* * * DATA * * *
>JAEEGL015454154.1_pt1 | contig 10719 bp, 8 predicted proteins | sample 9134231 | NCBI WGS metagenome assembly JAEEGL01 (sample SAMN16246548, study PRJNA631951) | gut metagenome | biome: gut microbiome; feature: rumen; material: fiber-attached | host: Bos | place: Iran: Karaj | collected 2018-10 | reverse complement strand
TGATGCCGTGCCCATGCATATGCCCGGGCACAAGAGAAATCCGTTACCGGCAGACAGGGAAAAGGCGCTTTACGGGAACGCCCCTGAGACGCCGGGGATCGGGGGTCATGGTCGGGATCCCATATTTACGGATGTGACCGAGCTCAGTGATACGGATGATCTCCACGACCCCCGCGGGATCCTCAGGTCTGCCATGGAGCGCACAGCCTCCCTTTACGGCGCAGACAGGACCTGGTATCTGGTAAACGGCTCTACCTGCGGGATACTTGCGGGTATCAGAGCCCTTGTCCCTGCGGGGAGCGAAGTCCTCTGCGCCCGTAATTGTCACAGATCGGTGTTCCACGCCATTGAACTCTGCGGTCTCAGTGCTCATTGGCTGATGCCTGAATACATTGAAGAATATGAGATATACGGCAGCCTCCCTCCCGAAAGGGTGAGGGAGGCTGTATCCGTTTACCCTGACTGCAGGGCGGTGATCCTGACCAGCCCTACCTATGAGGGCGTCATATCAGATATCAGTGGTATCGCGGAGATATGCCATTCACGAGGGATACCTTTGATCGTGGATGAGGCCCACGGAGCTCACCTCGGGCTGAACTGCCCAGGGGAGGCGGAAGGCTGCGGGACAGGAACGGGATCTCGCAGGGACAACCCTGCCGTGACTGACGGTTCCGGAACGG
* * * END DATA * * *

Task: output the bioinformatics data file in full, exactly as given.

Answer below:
>JAEEGL015454154.1_pt1 | contig 10719 bp, 8 predicted proteins | sample 9134231 | NCBI WGS metagenome assembly JAEEGL01 (sample SAMN16246548, study PRJNA631951) | gut metagenome | biome: gut microbiome; feature: rumen; material: fiber-attached | host: Bos | place: Iran: Karaj | collected 2018-10 | reverse complement strand
TGATGCCGTGCCCATGCATATGCCCGGGCACAAGAGAAATCCGTTACCGGCAGACAGGGAAAAGGCGCTTTACGGGAACGCCCCTGAGACGCCGGGGATCGGGGGTCATGGTCGGGATCCCATATTTACGGATGTGACCGAGCTCAGTGATACGGATGATCTCCACGACCCCCGCGGGATCCTCAGGTCTGCCATGGAGCGCACAGCCTCCCTTTACGGCGCAGACAGGACCTGGTATCTGGTAAACGGCTCTACCTGCGGGATACTTGCGGGTATCAGAGCCCTTGTCCCTGCGGGGAGCGAAGTCCTCTGCGCCCGTAATTGTCACAGATCGGTGTTCCACGCCATTGAACTCTGCGGTCTCAGTGCTCATTGGCTGATGCCTGAATACATTGAAGAATATGAGATATACGGCAGCCTCCCTCCCGAAAGGGTGAGGGAGGCTGTATCCGTTTACCCTGACTGCAGGGCGGTGATCCTGACCAGCCCTACCTATGAGGGCGTCATATCAGATATCAGTGGTATCGCGGAGATATGCCATTCACGAGGGATACCTTTGATCGTGGATGAGGCCCACGGAGCTCACCTCGGGCTGAACTGCCCAGGGGAGGCGGAAGGCTGCGGGACAGGAACGGGATCTCGCAGGGACAACCCTGCCGTGACTGACGGTTCCGGAACGG